Oxygen used as the scattering gas was generated elec-trolytically from a solution of 5% Ba(0H)g using platinum electrodes. In order to remove any impurities from the oxygen, the gas was passed over a hot platinum wire (to catalyze water formation between the oxygen and any hydrogen present), silver foil (to catalyze peroxide and ozone decomposition), and finally phosphoric pentoxide (to remove water vapor present) before it entered the scattering chamber through a capillary leak system. The oxygen pressure in the scattering chamber was controlled by means of three capillaries of varying lengths through which the scattering gas could be pumped. Using these, a pressure range of from 1-7 x 10"3 mm of Hg could be obtained.


The pressure in the various chambers of the apparatus was monitored by an ion gauge, R.C.A. type 1949. Scattering gas pressures were measured with a carefully calibrated McLeod gauge. This is a double gauge of approximately 500 cc capacity, with 1 mm diameter constant bore capillary tubing used in construction. A small Cenco cathetometer which could be read to 0.001 cm was used to measure the difference in mercury levels between the open tube and the closed capillary. These pressure measurements have an estimated accuracy of + 0.5% in the pressure range used.


CHAPTER III EXPERIMENTAL METHOD
General Experimental Procedure
Before a series of experimental measurements can be made using the apparatus described, the system must be pumped down to a pressure of about 2 x 10~5 mm of Hg as indicated by the ion gauge. Not only does this remove any residual gas but also gives assurance that the system is free of any significant leaks. During this pumping period the power supplies, voltage regulators and amplifiers are allowed to warm up so that their stability will be at a maximum. When the required pressure is reached, water vapor is introduced into the source chamber and the filament slowly heated until the electron current to the anode reaches about 1 ma. At this point, the magnetic field is adjusted until the desired ion beam is obtained. It is then focused for maximum ion intensity to the collector by varying the magnetic field and adjusting the focusing elements.
The data for the total cross sections are taken in the following sequence. The currents to the grid, scattering cylinder, and collector are read on the meters with the pressure in the scattering chamber at its minimum


value, that is, about 2 x lO**5 mm of Hg. For these readings, the voltage on the scattering cylinder, V which determines the ion beam energy, is set at a particular value. Oxygen is then introduced into the scattering chamber and allowed to come to equilibrium. The set of current measurements are then repeated. From these data the quantity, RT, the ratio of the current to the collector, C, with all the elements at the same potential (the "unscattered" current) to the total current, can be calculated. Similarly, R^, is this same ratio when the pressure in the scattering region is at its minimum value.
The ion energy is then varied by changing V and the beam is refocused by adjusting the focusing elements. The current measurements are repeated at this new ion energy. The pressure is then determined by taking the average of at least three readings on the McLeod gauge. The temperature to the nearest 0.1C is also recorded. Then the scattering chamber is pumped out and RT at this new energy is determined just as it was previously except that the beam is not refocused, since the same set of focusing conditions must prevail during the determination of both RT and RT. It is apparent that this procedure provides one with data for two different ion energies while requiring only one pressure reading. This is quite advantageous since these pressure readings are often time consuming.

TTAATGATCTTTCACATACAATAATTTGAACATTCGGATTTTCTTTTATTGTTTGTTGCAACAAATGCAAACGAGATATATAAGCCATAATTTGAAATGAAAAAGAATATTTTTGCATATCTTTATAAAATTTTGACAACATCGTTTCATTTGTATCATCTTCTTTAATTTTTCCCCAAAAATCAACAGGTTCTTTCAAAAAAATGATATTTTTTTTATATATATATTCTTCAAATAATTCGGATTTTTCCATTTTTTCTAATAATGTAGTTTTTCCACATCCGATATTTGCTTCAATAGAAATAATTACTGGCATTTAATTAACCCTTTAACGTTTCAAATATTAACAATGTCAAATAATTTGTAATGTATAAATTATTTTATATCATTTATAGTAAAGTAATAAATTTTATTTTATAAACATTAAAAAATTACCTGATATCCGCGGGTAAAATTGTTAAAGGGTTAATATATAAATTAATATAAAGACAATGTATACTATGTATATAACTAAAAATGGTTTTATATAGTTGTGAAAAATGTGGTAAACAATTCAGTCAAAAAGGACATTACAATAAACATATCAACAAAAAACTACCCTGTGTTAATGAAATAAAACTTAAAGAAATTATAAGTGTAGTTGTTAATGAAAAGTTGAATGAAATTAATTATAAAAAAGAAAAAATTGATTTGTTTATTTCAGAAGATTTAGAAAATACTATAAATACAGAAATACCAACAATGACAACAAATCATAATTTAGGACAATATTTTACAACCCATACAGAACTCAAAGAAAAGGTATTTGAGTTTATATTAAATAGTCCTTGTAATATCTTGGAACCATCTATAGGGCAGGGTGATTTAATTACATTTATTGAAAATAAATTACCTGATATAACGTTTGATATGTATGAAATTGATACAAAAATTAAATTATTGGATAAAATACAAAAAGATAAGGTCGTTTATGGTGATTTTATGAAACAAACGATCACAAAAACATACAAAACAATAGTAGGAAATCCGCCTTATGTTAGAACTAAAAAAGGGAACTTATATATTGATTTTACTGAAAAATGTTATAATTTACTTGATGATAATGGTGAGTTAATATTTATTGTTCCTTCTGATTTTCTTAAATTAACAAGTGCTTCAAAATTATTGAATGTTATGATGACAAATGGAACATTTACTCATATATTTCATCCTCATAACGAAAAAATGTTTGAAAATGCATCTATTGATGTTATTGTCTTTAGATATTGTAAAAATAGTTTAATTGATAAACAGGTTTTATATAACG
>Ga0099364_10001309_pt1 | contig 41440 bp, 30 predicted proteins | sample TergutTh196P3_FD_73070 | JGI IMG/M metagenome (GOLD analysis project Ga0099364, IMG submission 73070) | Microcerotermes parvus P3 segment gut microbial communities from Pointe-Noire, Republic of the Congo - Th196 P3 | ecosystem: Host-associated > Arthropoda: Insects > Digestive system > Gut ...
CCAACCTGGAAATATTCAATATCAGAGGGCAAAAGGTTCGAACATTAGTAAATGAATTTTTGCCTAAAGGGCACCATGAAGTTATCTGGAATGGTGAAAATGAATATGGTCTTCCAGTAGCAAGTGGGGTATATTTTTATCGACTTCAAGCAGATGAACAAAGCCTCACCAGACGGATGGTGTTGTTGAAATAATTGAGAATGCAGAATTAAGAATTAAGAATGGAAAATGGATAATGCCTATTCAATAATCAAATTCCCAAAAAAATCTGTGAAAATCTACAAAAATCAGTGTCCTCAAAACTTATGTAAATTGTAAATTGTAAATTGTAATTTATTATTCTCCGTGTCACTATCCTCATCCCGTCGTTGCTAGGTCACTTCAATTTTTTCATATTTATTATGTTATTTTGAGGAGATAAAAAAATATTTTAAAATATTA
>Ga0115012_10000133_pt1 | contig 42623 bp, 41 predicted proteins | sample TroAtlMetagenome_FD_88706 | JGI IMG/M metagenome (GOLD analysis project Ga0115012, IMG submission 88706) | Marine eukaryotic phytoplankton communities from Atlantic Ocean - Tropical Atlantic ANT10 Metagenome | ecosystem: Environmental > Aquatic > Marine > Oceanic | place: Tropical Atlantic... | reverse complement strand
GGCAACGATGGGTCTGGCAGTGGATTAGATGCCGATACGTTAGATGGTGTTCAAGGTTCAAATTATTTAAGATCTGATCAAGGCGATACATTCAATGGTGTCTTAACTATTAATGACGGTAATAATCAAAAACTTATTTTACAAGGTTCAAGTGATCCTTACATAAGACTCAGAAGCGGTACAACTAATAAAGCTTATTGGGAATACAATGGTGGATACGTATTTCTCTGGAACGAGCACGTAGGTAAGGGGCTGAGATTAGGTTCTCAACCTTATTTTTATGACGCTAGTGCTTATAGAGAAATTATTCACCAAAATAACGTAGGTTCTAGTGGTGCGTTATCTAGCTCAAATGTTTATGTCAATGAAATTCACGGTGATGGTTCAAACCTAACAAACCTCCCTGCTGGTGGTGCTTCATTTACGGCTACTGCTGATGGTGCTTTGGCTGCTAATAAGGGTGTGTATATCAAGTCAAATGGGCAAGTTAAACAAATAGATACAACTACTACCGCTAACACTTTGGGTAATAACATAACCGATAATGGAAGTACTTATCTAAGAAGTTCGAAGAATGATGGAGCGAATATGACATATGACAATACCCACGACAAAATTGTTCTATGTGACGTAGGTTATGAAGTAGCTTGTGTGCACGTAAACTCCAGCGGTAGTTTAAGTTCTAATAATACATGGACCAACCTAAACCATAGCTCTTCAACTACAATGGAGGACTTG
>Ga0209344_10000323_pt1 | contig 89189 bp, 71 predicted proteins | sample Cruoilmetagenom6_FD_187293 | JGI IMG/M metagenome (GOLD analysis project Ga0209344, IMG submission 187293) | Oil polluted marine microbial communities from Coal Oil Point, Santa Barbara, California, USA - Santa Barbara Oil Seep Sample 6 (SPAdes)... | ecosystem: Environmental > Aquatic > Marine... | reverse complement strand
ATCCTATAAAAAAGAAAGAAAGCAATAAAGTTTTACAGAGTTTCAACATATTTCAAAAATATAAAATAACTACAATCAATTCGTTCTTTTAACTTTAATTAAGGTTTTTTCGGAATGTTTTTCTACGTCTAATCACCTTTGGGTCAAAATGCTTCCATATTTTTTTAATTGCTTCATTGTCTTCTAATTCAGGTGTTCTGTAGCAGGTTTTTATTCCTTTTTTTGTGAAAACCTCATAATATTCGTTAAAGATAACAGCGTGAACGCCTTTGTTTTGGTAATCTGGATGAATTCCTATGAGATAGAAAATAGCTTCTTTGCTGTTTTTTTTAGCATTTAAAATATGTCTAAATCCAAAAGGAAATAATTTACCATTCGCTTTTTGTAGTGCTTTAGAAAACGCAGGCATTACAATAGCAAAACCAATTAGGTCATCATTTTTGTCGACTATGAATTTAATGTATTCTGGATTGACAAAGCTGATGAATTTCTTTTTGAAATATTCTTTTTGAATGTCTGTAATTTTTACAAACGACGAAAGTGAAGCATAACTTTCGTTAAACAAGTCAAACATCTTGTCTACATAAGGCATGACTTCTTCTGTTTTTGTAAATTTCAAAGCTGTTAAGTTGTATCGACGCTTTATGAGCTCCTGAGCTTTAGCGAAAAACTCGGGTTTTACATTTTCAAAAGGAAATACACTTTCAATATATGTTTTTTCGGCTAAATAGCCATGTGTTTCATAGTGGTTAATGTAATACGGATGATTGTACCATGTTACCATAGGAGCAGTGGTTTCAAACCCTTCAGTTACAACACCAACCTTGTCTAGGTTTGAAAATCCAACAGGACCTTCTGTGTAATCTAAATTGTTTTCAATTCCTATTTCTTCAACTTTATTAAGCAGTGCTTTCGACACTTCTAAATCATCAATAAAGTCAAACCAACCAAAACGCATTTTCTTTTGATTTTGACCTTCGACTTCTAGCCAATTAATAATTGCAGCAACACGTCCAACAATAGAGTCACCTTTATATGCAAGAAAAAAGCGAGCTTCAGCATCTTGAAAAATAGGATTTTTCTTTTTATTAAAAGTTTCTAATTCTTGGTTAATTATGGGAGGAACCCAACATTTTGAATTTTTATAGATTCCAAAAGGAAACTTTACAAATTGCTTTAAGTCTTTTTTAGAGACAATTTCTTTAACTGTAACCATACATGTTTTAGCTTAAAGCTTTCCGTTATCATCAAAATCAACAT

The data for the inelastic cross sections are taken in a very similar fashion except that a retarding potential is now placed on the scattering cylinder, S (see Fig. 2). The ratios are first taken with zero retarding potential. The potential is then increased in 1-volt steps up to a maximum of 8 volts.
At the conclusion of a series of scattering measurements, or whenever the particular negative ion making up the ion beam is changed, it is necessary to perform an energy analysis since the difference between the potential
on the scattering cylinder, V and the actual ion energy,
s
W, is not constant. However, this difference, AV, is generally about 50 volts, since the ions are formed in a region which is at a potential of +50 volts. The energy analysis is accomplished by setting Vg to 51 volts and then focusing the beam on the defining can lid (D in the schematic diagram) which is connected to an amplifier used exclusively for this analysis. The value of is found for which the maximum current is obtained. This beam includes even the ions of lowest energy. Vg is then decreased in 1-volt steps until the current goes to zero, which is the point at which even the most energetic ions fail to reach the defining can lid. By plotting current vs Vg and
taking the value of V at the half-maximum an average value